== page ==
Nunatsiaq News
NEWS: Nunavik November 22, 2016 - 7:00 am

Montreal film fest apologizes for supporting controversial film

Organization acknowledges film "perpetuates racist stereotypes"

The Montreal International Documentary Festival has apologized for its support of Dominic Gagnon’s of the North.
The Montreal International Documentary Festival has apologized for its support of Dominic Gagnon’s of the North.

A year after the Montreal International Documentary Festival first aired the controversy film of the North, the organization has apologized for showing a film that “perpetuates racist stereotypes.”

Montreal filmmaker Dominic Gagnon produced of the North by assembling a collection of video clips he harvested online, including a number of YouTube clips from northern and Inuit communities.

Many of the clips portrayed violence, addiction and nudity, resulting in a narrative that many said degraded and grossly misrepresented Inuit.

The apology came after the festival, known in Quebec as Rencontres Internationales du Documentaire Montréal, or RIDM, hosted a public panel discussion Nov. 12 with Indigenous filmmakers about the ethics around the creation of Gagnon’s film.

The festival was prompted to respond when an audience member asked the organization if it still stood behind its decision to show the film.

“After a process of reflection, after listening, discussing and consulting with many people, including Inuit and members of First Nations, the RIDM recognizes that it was wrong to present the film of the North in 2015,” the festival said in a Nov. 17 release.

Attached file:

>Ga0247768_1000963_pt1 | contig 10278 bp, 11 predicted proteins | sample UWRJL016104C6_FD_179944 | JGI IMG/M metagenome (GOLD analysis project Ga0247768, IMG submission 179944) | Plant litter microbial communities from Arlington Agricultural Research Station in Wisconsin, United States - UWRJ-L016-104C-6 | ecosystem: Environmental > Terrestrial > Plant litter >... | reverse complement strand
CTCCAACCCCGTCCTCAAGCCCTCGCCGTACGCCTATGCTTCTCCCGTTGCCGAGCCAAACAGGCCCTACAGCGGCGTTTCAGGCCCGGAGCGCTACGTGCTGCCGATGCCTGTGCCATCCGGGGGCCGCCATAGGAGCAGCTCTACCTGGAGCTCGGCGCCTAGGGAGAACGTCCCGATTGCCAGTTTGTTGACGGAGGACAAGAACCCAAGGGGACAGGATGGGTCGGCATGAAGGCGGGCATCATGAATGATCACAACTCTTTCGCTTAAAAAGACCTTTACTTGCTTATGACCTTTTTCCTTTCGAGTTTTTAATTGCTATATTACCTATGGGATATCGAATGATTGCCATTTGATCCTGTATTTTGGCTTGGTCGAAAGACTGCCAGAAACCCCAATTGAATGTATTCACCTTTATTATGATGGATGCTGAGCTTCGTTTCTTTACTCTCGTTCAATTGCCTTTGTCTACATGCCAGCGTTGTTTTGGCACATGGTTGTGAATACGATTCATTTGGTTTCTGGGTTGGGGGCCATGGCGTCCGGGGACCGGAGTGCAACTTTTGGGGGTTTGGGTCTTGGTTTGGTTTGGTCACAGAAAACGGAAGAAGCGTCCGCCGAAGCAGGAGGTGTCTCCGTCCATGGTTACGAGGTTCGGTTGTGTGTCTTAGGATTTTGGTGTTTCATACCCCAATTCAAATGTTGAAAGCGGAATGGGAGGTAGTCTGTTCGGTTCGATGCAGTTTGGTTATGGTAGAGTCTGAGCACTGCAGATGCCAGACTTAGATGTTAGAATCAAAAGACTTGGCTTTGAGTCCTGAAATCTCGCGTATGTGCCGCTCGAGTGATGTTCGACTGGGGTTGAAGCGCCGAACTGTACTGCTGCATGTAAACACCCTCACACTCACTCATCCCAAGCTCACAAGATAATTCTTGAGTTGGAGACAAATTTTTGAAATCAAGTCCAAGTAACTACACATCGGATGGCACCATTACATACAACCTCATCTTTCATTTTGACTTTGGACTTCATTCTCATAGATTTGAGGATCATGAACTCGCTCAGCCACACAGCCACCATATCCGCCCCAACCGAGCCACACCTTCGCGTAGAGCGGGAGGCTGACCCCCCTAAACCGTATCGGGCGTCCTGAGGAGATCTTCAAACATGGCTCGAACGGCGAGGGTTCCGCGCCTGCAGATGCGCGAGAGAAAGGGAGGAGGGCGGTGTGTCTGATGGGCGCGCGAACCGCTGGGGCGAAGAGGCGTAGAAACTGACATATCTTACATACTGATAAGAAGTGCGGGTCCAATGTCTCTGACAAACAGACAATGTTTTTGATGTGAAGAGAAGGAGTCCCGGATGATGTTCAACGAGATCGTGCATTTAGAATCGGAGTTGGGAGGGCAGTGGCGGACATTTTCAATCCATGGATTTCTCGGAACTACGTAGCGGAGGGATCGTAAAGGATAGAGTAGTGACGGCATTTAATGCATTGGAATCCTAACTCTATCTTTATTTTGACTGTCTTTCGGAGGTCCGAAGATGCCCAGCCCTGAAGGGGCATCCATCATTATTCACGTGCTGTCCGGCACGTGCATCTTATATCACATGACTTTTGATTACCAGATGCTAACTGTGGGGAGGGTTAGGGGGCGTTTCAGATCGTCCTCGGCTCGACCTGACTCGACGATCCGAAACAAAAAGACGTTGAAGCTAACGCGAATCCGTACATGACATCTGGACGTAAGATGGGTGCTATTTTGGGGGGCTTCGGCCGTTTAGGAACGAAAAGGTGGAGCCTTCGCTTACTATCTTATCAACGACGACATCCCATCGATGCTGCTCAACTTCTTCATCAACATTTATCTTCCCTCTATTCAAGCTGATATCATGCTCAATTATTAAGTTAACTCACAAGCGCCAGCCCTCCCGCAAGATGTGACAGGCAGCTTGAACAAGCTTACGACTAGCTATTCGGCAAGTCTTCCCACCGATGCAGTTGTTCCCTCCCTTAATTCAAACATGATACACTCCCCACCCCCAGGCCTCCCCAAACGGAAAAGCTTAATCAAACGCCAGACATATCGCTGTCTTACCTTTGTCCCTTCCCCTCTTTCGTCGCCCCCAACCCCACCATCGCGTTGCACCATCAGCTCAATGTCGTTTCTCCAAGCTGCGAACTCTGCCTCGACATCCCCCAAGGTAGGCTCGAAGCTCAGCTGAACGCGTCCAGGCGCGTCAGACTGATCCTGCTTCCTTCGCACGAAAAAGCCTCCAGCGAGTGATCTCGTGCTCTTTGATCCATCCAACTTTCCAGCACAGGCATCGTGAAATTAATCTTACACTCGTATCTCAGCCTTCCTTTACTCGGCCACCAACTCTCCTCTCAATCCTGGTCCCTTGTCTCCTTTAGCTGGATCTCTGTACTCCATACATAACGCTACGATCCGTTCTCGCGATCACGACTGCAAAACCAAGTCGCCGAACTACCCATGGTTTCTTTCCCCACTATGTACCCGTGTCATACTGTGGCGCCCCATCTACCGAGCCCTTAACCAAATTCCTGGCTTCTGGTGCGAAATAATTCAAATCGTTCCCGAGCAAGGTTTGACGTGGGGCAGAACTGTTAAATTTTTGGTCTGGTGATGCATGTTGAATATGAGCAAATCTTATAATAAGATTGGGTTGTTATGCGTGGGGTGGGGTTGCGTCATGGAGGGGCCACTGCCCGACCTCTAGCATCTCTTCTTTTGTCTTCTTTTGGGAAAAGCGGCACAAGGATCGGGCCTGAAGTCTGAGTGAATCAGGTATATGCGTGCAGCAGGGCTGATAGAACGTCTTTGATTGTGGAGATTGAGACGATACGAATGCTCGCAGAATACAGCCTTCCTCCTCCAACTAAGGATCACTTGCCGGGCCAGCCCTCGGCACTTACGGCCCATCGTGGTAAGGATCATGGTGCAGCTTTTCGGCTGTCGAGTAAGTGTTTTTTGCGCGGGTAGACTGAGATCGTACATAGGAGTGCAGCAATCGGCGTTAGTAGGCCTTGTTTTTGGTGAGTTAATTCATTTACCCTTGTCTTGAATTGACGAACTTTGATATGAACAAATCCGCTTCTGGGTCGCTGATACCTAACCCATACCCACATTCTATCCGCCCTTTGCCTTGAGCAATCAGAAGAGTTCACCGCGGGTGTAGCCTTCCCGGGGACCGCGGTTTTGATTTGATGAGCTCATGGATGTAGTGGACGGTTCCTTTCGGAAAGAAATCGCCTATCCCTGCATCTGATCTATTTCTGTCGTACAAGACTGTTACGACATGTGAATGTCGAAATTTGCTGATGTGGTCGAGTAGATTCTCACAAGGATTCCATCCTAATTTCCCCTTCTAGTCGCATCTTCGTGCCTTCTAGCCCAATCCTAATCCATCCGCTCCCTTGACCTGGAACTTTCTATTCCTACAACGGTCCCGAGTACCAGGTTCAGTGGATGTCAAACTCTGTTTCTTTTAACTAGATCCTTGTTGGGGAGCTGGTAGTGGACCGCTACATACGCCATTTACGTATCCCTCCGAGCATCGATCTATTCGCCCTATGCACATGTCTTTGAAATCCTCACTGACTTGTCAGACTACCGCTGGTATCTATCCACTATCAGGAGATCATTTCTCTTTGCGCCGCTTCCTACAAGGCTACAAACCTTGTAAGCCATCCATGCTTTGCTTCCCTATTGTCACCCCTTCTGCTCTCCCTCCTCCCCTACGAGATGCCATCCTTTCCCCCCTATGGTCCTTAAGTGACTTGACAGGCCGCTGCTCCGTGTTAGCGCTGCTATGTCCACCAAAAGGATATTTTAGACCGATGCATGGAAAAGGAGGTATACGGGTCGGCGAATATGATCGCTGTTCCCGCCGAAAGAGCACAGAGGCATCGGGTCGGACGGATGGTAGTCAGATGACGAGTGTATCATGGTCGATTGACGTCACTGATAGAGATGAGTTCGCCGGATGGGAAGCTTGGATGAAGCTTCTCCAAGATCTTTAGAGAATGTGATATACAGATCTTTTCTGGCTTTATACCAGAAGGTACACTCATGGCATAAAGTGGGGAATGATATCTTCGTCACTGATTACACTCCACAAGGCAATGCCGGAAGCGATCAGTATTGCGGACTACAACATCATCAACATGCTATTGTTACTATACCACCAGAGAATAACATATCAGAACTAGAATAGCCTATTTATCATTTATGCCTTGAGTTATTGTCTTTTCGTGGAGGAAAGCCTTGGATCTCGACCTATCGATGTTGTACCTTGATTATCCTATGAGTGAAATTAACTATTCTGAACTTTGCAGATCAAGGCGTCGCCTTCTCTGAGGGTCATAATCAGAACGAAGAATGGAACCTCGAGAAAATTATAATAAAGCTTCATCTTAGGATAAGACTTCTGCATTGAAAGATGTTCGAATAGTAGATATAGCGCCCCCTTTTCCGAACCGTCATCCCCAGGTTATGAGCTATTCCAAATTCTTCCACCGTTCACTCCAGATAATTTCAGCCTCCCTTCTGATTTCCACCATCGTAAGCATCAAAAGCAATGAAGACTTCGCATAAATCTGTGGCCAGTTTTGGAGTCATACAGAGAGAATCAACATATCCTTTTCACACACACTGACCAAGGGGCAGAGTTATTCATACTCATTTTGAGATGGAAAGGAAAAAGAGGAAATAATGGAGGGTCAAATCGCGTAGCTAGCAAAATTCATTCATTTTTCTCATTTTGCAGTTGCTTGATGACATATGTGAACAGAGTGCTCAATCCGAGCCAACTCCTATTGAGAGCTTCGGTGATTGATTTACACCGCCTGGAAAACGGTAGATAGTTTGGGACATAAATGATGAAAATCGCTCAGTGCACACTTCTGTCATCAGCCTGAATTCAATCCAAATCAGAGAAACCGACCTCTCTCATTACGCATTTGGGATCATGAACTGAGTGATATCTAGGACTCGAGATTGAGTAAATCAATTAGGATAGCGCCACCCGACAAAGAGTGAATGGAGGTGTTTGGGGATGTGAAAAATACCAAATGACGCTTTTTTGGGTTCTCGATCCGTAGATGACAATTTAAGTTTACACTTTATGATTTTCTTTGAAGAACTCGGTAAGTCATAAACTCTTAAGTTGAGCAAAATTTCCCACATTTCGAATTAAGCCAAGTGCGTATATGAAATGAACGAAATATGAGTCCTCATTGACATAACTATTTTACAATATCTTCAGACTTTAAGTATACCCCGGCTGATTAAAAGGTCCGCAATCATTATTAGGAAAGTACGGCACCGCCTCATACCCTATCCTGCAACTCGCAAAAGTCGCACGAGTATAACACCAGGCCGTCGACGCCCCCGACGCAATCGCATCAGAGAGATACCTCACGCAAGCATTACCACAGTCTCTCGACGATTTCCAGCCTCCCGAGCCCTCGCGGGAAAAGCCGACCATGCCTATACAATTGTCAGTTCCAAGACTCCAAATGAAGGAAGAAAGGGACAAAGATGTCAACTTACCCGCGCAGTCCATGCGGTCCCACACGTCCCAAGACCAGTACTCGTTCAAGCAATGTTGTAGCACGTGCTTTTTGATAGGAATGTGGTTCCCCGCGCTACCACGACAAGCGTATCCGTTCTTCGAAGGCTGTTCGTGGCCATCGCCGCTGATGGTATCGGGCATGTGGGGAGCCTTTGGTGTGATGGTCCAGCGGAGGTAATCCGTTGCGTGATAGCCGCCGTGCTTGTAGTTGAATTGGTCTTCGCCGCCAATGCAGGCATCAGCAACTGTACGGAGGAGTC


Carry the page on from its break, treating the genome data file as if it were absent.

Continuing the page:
“The RIDM officially apologizes for its mistake, and for its initial response to the criticism it received.”

The festival initially defended its decision to show the film.

But criticism towards the film mounted through early 2016, with threats of a lawsuit and a petition demanding other film festivals refuse to show the self-described documentary.

By March, the film had gone black:  74 minutes of total blackness and silence.

The festival’s senior management apologized for showing a film “with a colonial perspective that perpetuates racist stereotypes” and committed itself to better dialogue and inclusion moving forward.

The film’s critics welcomed the apology, but note that there are a number of other Quebec organizations who supported the film, including the Quebec government agency Société de développement des entreprises culturelles, which awarded the filmmaker a $30,000 grant.

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